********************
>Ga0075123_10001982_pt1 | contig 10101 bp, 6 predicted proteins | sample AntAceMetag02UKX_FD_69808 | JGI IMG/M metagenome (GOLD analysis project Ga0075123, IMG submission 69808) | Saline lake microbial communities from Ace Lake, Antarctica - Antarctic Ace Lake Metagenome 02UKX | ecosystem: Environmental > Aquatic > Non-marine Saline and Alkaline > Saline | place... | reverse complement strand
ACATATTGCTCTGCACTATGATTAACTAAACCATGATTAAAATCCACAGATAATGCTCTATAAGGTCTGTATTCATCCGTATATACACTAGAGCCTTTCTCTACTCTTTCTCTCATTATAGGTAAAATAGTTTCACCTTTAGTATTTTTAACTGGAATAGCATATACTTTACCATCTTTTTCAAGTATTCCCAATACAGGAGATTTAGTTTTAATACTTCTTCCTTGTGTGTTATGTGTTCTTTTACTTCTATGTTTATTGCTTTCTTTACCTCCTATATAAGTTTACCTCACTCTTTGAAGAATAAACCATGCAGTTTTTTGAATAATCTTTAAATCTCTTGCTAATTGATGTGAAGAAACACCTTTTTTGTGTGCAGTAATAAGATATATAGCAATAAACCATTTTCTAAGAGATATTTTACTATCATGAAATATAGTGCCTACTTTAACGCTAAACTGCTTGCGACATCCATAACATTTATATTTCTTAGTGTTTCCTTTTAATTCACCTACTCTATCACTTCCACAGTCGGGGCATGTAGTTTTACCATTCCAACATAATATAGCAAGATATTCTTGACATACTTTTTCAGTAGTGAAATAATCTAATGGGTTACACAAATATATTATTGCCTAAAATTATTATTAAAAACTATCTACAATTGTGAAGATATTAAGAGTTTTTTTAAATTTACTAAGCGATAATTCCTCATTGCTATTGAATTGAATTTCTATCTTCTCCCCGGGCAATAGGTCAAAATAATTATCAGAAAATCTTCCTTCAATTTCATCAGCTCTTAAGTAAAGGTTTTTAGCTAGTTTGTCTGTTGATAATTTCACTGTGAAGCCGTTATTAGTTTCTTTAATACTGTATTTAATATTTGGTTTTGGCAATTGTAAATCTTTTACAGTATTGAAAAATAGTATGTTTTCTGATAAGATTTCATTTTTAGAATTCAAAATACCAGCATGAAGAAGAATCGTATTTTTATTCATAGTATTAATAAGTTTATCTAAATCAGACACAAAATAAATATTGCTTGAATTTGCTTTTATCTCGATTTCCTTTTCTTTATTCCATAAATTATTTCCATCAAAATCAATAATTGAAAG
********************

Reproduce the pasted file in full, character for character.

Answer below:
>Ga0075123_10001982_pt1 | contig 10101 bp, 6 predicted proteins | sample AntAceMetag02UKX_FD_69808 | JGI IMG/M metagenome (GOLD analysis project Ga0075123, IMG submission 69808) | Saline lake microbial communities from Ace Lake, Antarctica - Antarctic Ace Lake Metagenome 02UKX | ecosystem: Environmental > Aquatic > Non-marine Saline and Alkaline > Saline | place... | reverse complement strand
ACATATTGCTCTGCACTATGATTAACTAAACCATGATTAAAATCCACAGATAATGCTCTATAAGGTCTGTATTCATCCGTATATACACTAGAGCCTTTCTCTACTCTTTCTCTCATTATAGGTAAAATAGTTTCACCTTTAGTATTTTTAACTGGAATAGCATATACTTTACCATCTTTTTCAAGTATTCCCAATACAGGAGATTTAGTTTTAATACTTCTTCCTTGTGTGTTATGTGTTCTTTTACTTCTATGTTTATTGCTTTCTTTACCTCCTATATAAGTTTACCTCACTCTTTGAAGAATAAACCATGCAGTTTTTTGAATAATCTTTAAATCTCTTGCTAATTGATGTGAAGAAACACCTTTTTTGTGTGCAGTAATAAGATATATAGCAATAAACCATTTTCTAAGAGATATTTTACTATCATGAAATATAGTGCCTACTTTAACGCTAAACTGCTTGCGACATCCATAACATTTATATTTCTTAGTGTTTCCTTTTAATTCACCTACTCTATCACTTCCACAGTCGGGGCATGTAGTTTTACCATTCCAACATAATATAGCAAGATATTCTTGACATACTTTTTCAGTAGTGAAATAATCTAATGGGTTACACAAATATATTATTGCCTAAAATTATTATTAAAAACTATCTACAATTGTGAAGATATTAAGAGTTTTTTTAAATTTACTAAGCGATAATTCCTCATTGCTATTGAATTGAATTTCTATCTTCTCCCCGGGCAATAGGTCAAAATAATTATCAGAAAATCTTCCTTCAATTTCATCAGCTCTTAAGTAAAGGTTTTTAGCTAGTTTGTCTGTTGATAATTTCACTGTGAAGCCGTTATTAGTTTCTTTAATACTGTATTTAATATTTGGTTTTGGCAATTGTAAATCTTTTACAGTATTGAAAAATAGTATGTTTTCTGATAAGATTTCATTTTTAGAATTCAAAATACCAGCATGAAGAAGAATCGTATTTTTATTCATAGTATTAATAAGTTTATCTAAATCAGACACAAAATAAATATTGCTTGAATTTGCTTTTATCTCGATTTCCTTTTCTTTATTCCATAAATTATTTCCATCAAAATCAATAATTGAAAG